Not sure if this is the right place, but as it is philosophy...
While puzzling over the meaning of 96c3-97b7 of Phaedo (in the section where Socrates recalls how he got into philosophy and became disillusioned with current ideas) I decided the gist of the argument here is that satisfactory causes cannot be found in the physical world, backed up by Plato's comments on mathematics- that you get 'two' both by adding and dividing, for instance- and the hint that the answers are to be found in non physical forms, as suggested by mathematical laws which are always self consistent, leading him to formulate his hypothesis. (If mathematical laws are self consistent, they must surely refer to forms, or else how to explain that one can get 'two' both by adding and dividing??)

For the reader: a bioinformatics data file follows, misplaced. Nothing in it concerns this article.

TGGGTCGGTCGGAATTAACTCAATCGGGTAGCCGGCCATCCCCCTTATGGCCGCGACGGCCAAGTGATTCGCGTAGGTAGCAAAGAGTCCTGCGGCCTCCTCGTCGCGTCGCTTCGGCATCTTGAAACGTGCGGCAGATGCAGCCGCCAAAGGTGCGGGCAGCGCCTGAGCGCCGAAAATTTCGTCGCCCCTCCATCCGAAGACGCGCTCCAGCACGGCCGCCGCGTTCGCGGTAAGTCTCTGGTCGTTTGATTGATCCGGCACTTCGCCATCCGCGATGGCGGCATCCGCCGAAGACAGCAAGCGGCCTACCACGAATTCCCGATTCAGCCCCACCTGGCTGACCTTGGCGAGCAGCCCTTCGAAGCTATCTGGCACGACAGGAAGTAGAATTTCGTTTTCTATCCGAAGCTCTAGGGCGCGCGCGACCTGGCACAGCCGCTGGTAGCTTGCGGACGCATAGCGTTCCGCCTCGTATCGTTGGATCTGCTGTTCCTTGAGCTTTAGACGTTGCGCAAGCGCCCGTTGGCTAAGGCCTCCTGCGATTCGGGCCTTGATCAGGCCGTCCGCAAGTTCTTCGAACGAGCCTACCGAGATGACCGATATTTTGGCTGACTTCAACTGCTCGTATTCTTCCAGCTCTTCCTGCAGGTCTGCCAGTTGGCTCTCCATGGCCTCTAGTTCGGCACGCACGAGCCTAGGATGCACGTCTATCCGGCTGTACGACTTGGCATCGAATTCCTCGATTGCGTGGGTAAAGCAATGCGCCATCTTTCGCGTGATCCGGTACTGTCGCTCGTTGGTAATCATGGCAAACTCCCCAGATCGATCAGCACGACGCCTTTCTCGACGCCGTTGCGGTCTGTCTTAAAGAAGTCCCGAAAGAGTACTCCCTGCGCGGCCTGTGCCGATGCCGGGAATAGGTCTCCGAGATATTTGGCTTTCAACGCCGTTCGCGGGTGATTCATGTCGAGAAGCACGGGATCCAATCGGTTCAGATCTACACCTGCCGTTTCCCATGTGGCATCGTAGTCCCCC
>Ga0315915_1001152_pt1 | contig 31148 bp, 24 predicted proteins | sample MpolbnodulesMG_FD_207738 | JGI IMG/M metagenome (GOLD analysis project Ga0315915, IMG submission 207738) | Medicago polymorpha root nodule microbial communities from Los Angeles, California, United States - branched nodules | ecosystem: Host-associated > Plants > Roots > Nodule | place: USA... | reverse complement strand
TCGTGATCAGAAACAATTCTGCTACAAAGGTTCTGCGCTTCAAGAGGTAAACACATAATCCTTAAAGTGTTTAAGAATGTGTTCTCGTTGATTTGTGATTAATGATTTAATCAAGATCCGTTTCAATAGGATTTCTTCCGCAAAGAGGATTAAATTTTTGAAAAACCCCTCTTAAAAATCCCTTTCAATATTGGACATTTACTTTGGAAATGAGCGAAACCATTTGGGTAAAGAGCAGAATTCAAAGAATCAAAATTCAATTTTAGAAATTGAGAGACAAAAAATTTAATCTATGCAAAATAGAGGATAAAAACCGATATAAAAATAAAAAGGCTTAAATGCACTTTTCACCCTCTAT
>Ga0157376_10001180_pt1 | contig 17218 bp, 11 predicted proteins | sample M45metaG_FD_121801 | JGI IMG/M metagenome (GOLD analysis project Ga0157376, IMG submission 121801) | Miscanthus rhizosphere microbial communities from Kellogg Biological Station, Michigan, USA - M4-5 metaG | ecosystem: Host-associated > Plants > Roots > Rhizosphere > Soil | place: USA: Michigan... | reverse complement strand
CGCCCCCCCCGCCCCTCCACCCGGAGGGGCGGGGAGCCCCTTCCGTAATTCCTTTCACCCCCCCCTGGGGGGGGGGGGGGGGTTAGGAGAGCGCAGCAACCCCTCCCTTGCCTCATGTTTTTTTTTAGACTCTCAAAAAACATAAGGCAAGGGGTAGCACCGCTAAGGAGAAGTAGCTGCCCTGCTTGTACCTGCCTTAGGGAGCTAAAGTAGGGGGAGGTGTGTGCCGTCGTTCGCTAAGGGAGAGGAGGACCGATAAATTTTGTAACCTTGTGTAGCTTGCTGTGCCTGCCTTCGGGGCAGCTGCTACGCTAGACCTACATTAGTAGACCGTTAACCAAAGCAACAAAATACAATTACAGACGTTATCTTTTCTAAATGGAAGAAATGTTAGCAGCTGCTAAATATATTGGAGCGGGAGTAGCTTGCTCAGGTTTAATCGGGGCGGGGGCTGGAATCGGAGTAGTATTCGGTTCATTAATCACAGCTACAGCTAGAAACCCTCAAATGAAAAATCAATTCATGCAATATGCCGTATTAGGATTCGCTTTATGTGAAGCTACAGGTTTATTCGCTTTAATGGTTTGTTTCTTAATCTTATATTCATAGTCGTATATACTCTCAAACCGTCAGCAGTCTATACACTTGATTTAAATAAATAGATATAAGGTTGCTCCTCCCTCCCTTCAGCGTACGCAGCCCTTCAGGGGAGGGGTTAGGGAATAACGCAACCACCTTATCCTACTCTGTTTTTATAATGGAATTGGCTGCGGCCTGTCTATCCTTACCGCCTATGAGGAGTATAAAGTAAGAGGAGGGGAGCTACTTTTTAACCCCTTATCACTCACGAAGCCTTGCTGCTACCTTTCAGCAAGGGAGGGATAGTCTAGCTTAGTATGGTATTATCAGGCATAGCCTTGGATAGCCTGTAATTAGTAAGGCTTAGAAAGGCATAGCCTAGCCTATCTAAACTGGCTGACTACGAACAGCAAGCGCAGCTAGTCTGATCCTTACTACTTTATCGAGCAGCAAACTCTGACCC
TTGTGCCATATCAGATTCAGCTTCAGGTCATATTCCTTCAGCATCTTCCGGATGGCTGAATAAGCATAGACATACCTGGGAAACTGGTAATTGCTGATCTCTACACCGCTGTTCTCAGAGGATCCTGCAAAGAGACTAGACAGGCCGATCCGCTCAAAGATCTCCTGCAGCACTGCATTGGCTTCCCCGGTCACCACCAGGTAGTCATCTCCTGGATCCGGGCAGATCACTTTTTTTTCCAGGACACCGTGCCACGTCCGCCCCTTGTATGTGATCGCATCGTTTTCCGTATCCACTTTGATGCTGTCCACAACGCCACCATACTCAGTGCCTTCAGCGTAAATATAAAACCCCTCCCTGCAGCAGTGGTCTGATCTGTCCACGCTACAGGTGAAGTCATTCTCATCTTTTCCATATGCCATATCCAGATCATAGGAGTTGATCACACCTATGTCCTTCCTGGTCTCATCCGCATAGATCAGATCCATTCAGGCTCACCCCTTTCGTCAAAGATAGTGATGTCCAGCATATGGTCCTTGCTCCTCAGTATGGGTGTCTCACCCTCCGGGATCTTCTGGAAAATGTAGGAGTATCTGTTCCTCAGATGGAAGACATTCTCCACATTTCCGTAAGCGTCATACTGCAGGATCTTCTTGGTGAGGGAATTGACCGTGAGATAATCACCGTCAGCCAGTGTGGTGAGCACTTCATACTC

However, I feel this is all rather sketchy and would appreciate any enlightening comments from other Plato enthusiasts.
Do you believe absolute forms exist separate from the mind or are they existent only in as much as a person believes in them? Me, I would probably go for the latter.
Yours in aporia,